In recent years, a new method of human immunodeficiency virus (HIV) prevention has entered the medical arena (i.e. pre-exposure prophylaxis, aka PrEP, one pill taken once a day) offsetting the per patient lifetime treatment cost of $400K per year. PrEP is over 90% effective, but a barrier to PrEP use among at risk persons is access to a physician to prescribe the medication. Expanding access to PrEP could potentially save millions of dollars statewide by averting new infections every year. The cost savings of PrEP has historically been difficult to assess using a randomized-controlled trial. The primary outcome of this project is to determine the cost savings achieved by increasing access to PrEP and quantifying the cost per new HIV infection averted. This proposal utilizes modeling to simulate how behaviors and decisions at an individual-level impact system-level dynamics of HIV transmission across the state of Missouri. It will determine cost savings of PrEP compared to status quo and has potential to influence large-scale biomedical HIV prevention efforts in Missouri, as well as other Medicaid non-expansion states in the southern US, where the national HIV burden is especially high. Funding: Institute for Public Health & Center for Health Economics and Policy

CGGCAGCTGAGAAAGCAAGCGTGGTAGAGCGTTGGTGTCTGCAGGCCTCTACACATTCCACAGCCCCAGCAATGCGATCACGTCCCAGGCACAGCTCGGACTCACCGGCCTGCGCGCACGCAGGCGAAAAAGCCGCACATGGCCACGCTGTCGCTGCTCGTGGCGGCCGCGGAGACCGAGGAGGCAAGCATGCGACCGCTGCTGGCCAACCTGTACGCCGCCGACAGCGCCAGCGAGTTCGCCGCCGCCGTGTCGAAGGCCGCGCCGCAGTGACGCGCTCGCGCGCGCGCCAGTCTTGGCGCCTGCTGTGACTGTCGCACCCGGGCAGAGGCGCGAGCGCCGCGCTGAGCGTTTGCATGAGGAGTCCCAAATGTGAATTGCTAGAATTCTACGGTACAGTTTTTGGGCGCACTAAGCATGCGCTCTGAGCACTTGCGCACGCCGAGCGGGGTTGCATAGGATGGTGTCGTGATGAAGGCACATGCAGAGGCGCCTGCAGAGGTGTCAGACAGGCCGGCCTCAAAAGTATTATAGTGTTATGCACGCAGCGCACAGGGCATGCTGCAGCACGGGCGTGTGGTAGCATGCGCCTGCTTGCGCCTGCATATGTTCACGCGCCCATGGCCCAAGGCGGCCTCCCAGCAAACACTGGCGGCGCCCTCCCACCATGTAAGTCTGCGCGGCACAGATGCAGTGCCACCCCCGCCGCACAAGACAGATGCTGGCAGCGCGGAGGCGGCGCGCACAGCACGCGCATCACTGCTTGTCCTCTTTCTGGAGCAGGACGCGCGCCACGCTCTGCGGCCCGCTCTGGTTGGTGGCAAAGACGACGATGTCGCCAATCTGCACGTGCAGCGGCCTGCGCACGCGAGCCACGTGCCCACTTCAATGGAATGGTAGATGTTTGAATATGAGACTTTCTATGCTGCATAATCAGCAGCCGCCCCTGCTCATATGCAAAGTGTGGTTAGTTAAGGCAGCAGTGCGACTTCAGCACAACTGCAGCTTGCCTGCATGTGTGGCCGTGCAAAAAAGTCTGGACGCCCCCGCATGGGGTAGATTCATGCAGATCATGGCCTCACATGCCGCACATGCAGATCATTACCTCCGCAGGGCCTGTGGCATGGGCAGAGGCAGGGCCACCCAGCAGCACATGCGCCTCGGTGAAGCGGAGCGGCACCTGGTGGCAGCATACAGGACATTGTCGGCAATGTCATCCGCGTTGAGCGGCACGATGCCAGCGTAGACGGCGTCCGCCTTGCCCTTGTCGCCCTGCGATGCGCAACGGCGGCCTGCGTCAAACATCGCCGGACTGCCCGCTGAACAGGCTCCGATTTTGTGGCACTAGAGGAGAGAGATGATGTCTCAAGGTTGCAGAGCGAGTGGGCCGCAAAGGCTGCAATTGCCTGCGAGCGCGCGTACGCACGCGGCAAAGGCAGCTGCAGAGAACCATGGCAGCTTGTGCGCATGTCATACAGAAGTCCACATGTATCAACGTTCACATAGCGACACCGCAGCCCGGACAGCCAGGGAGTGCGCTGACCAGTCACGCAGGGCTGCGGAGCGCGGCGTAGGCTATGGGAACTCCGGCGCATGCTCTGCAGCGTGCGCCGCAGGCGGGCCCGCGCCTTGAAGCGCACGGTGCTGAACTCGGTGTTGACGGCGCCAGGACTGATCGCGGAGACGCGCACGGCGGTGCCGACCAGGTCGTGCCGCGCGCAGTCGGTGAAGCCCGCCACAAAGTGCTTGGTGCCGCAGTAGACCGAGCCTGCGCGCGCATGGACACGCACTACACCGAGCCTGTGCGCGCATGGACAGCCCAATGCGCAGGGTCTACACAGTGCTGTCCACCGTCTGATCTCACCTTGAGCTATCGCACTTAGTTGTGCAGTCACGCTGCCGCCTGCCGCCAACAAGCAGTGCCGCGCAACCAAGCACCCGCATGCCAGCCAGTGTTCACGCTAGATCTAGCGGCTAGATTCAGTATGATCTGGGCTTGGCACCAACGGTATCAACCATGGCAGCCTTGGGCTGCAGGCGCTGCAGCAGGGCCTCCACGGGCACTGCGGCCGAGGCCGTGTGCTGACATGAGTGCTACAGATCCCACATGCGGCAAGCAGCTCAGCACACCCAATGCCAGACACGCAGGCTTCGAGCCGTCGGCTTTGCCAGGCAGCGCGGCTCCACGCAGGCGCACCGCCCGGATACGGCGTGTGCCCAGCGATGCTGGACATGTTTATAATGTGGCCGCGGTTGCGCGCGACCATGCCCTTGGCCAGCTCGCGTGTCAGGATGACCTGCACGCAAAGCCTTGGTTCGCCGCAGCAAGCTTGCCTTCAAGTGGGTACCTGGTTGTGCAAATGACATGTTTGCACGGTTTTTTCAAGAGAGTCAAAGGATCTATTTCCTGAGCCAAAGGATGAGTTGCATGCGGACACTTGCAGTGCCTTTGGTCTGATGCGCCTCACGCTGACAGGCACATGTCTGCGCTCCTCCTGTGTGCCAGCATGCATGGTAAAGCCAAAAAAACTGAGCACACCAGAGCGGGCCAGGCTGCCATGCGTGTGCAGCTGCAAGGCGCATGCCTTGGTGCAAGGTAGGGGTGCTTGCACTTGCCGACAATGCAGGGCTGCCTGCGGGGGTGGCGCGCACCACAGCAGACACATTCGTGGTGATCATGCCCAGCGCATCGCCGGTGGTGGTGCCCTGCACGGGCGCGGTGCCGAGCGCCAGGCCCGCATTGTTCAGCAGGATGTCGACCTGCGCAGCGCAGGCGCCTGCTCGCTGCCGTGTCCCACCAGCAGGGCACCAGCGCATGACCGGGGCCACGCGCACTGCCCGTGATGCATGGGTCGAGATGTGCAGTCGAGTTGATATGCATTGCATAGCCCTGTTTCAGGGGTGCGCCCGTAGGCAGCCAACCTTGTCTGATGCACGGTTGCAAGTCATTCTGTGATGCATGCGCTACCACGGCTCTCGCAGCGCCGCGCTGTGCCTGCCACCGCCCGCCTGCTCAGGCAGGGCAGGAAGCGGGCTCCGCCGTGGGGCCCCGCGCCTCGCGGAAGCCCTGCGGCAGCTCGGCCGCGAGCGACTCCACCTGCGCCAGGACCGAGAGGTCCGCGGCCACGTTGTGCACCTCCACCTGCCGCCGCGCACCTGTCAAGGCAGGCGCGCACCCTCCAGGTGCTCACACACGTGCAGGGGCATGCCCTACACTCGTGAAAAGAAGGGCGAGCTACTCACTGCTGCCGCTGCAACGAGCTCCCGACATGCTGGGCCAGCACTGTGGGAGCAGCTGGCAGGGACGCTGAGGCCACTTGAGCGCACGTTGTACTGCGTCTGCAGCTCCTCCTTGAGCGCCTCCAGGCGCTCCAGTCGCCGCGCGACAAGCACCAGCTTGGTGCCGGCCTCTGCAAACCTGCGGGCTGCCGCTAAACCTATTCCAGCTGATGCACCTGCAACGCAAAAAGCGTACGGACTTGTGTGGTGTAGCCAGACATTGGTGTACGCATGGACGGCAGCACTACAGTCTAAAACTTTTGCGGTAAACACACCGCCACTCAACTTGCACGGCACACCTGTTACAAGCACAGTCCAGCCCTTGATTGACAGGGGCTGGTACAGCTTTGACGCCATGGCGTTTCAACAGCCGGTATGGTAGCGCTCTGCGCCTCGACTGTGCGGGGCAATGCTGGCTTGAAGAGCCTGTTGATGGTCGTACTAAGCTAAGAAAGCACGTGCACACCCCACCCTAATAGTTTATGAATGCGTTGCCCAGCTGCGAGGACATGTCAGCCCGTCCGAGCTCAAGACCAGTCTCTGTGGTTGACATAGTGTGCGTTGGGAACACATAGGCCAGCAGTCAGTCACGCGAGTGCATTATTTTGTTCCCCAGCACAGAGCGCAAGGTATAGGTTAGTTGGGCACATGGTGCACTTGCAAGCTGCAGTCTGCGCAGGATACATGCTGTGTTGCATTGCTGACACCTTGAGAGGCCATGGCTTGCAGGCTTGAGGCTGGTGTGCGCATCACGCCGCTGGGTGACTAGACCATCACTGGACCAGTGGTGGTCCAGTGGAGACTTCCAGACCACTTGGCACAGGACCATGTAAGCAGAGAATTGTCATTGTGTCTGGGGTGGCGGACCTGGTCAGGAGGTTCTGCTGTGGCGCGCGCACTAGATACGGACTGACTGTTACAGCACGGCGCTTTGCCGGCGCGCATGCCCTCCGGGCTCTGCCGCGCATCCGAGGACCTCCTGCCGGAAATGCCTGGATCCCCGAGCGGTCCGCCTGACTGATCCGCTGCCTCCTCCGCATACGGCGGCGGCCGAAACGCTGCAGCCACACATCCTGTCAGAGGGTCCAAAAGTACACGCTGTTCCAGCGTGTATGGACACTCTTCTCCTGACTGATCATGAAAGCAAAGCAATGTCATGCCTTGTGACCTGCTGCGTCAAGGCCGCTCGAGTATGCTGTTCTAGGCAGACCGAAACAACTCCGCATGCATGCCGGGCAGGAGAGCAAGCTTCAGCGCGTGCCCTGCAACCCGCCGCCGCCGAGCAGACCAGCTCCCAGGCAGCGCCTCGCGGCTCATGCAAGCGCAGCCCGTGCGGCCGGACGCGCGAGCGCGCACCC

Mixed Methods Analysis of Interdistrict School Transfer Program Participation and Student Health

Team: Erin Linnenbringer, PhD, MS; Darrell Hudson, PhD, MPH; Odis Johnson Jr., PhD 

The St. Louis voluntary interdistrict school desegregation program (VICC) has been in existence for nearly 35 years, and is the largest program of its kind in the country. While academic achievement and other socioeconomic outcomes of participating students have been examined, scant attention has been paid to the health impact (both positive and negative) of participation in interdistrict school desegregation programs, particularly the behavioral, physical, and/or mental health for either children or their parents/guardians. The project team will integrate empirical and thematic results with existing education policy, school health, and racism and health literatures to generate a conceptual model of the mechanisms by which interdistrict school desegregation program participation may influence health among children and adolescents. The ultimate goal of this project and subsequent research is to develop a much deeper understanding of the health impact that various types of interdistrict transfer and school choice programs may have on minority and underserved populations to inform policies, programs, and interventions reduce both health and education disparities in the St. Louis region. Funding: Institute for Public Health and Institute of Clinical and Translational Sciences